The new information about her mother results in an inward change more than an outer one for Ruth. Because of LuLing’s declining cognitive state, Ruth does not discuss what she has learned with her or ask additional questions. This lack of conversation shows the loss associated with delay. Ruth is more fortunate than LuLing was in that she learns the truth about her mother while her mother is still alive, but it is still too late for her and LuLing to truly achieve a new type of relationship. LuLing is now suffering from dementia and cannot discuss the manuscript with Ruth. Still, LuLing does seem to experience a new kind of peacefulness. For the first time, the people around her have the context to understand what she is trying to communicate, and she can make references to her past. LuLing is no longer alone with her story, and Ruth has new knowledge that enriches her own life.

Because she cannot discuss the manuscript with her mother, Ruth makes choices for herself about how she wants to honor her mother and grandmother. These choices are especially significant because Ruth does not have her own daughter. Ruth’s decision to not have children is not discussed in detail, but she does reflect that she feared repeating the same patterns LuLing established when raising her. Ruth has thus broken the chain of mothers transmitting their pain but also their strength to their daughters. Perhaps because of this, she becomes determined to learn the true name of her maternal grandmother. So much about Precious Auntie has already been lost. There will never be a grave or a commemoration for her, and as LuLing’s memory fades, the last traces of her will be lost. By learning her name, Ruth wants to assert her grandmother’s existence and preserve her legacy.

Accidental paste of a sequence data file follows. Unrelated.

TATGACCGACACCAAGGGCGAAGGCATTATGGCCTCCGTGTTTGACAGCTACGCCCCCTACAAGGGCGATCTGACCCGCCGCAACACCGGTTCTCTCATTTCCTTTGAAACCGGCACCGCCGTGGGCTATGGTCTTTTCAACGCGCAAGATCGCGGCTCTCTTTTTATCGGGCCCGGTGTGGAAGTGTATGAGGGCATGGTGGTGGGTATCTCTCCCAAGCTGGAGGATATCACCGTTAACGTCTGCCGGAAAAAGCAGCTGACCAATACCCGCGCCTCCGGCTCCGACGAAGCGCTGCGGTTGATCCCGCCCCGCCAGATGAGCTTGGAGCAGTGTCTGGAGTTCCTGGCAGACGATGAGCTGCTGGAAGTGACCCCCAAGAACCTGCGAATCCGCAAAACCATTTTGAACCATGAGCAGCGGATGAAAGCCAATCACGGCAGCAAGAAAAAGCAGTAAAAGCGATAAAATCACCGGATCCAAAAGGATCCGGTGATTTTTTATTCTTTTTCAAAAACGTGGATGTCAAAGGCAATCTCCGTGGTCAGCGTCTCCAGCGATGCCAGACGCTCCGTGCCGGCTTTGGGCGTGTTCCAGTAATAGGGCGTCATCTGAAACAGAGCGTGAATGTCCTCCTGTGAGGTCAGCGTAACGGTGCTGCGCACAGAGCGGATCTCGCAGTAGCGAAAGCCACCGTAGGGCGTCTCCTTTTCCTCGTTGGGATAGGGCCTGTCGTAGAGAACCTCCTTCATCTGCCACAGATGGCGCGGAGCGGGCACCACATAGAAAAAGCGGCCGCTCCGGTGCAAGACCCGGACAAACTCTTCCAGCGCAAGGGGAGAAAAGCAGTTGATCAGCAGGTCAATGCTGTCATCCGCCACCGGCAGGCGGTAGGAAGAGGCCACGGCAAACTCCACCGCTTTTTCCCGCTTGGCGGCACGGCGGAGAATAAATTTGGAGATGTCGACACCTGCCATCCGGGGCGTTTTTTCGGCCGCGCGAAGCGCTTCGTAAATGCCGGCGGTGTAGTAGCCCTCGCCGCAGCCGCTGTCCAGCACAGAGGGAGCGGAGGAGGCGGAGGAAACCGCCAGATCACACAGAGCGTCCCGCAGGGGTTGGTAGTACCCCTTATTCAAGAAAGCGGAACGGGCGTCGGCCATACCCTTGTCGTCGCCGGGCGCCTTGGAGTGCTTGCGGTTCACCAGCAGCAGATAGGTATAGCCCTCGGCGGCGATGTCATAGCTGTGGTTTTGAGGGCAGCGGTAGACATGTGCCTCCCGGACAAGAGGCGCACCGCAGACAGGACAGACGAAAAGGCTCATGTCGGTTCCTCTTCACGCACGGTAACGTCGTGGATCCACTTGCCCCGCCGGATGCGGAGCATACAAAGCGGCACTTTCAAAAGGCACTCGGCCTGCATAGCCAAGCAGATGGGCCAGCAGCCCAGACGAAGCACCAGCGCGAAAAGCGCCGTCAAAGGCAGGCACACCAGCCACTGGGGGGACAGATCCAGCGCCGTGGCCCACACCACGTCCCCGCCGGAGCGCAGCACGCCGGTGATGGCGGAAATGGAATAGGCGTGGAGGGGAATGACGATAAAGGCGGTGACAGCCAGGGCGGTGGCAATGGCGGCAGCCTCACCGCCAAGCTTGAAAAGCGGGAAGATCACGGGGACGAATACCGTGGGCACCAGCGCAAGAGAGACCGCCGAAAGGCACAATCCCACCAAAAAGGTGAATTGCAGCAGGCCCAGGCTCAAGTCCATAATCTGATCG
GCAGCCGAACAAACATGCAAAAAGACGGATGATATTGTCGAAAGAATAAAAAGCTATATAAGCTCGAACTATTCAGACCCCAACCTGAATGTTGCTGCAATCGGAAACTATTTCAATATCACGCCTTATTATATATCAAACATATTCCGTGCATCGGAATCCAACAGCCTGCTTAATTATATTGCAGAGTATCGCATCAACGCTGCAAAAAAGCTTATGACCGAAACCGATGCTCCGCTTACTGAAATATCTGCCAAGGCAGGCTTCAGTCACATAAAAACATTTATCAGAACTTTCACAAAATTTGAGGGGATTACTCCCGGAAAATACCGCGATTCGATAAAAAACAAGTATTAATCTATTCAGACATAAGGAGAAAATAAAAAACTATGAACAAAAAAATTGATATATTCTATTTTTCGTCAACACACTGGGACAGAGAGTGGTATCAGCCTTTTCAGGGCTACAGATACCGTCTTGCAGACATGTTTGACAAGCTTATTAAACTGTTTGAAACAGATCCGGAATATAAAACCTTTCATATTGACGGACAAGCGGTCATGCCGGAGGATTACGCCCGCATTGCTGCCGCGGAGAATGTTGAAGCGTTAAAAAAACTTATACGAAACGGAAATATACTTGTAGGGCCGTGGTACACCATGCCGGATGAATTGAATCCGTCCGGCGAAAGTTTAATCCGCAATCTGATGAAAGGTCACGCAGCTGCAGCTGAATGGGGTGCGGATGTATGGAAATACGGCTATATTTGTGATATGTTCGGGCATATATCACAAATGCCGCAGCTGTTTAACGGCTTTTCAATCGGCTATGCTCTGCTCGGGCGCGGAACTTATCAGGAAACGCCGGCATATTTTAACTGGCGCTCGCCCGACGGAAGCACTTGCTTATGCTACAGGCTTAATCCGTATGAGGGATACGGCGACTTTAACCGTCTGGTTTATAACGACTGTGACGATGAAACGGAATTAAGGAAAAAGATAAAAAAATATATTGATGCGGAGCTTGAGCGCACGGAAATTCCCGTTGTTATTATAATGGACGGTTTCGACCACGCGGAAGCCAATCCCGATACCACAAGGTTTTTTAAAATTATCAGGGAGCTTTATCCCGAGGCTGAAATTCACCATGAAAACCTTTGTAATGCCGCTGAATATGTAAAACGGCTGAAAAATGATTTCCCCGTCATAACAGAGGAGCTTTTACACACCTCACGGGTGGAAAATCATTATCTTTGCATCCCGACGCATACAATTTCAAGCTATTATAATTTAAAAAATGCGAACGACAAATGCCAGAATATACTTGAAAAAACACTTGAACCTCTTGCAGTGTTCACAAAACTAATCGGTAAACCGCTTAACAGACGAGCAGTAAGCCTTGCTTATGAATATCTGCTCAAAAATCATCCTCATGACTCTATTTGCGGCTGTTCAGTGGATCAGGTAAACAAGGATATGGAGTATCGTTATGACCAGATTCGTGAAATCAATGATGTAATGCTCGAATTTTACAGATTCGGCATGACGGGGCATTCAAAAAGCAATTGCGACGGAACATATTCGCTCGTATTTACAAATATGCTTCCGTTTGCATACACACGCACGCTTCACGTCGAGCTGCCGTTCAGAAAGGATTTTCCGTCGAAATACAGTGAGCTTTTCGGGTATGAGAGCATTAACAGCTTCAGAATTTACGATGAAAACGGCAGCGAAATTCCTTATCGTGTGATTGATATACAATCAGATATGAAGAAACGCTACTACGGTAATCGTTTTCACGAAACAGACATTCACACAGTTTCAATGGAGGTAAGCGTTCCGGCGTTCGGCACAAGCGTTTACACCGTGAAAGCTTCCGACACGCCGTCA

When she finally learns her grandmother’s name, Ruth feels a sense of peace because she can now understand her own identity and history in ways she has previously pushed aside. Ruth’s extended family has always been tied to her father’s family, but now she has balance. This reclamation of her female lineage empowers Ruth to find her voice and be more assertive. This affects her professionally as well as personally. Not only does her relationship with Art become much more open and equitable, but Ruth also begins to write her own book rather than simply revise the stories of others. The new relationship to her mother and grandmother’s history gives her the confidence to finally articulate herself. Ruth becomes a mirror of her grandmother in that she continues to observe a period of silence so that she can focus on communicating through writing. Spoken words are temporary and vanish quickly, but as the novel has shown, written words can endure and provide truth for generations to come.